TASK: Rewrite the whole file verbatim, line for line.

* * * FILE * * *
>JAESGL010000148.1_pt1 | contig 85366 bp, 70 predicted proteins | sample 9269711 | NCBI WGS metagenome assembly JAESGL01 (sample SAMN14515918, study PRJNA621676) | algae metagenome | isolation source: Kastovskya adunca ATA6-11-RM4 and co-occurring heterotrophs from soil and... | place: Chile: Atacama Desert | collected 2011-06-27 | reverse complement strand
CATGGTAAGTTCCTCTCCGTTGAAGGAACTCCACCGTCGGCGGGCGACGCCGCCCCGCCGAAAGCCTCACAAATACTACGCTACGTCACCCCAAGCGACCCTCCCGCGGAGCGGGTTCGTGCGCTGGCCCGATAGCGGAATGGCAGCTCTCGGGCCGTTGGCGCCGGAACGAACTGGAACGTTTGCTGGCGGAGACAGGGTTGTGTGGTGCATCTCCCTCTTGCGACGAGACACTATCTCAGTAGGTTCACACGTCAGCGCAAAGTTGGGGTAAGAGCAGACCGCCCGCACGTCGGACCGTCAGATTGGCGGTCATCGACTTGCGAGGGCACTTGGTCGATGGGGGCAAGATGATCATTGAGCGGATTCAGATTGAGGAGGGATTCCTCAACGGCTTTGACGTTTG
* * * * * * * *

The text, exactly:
>JAESGL010000148.1_pt1 | contig 85366 bp, 70 predicted proteins | sample 9269711 | NCBI WGS metagenome assembly JAESGL01 (sample SAMN14515918, study PRJNA621676) | algae metagenome | isolation source: Kastovskya adunca ATA6-11-RM4 and co-occurring heterotrophs from soil and... | place: Chile: Atacama Desert | collected 2011-06-27 | reverse complement strand
CATGGTAAGTTCCTCTCCGTTGAAGGAACTCCACCGTCGGCGGGCGACGCCGCCCCGCCGAAAGCCTCACAAATACTACGCTACGTCACCCCAAGCGACCCTCCCGCGGAGCGGGTTCGTGCGCTGGCCCGATAGCGGAATGGCAGCTCTCGGGCCGTTGGCGCCGGAACGAACTGGAACGTTTGCTGGCGGAGACAGGGTTGTGTGGTGCATCTCCCTCTTGCGACGAGACACTATCTCAGTAGGTTCACACGTCAGCGCAAAGTTGGGGTAAGAGCAGACCGCCCGCACGTCGGACCGTCAGATTGGCGGTCATCGACTTGCGAGGGCACTTGGTCGATGGGGGCAAGATGATCATTGAGCGGATTCAGATTGAGGAGGGATTCCTCAACGGCTTTGACGTTTG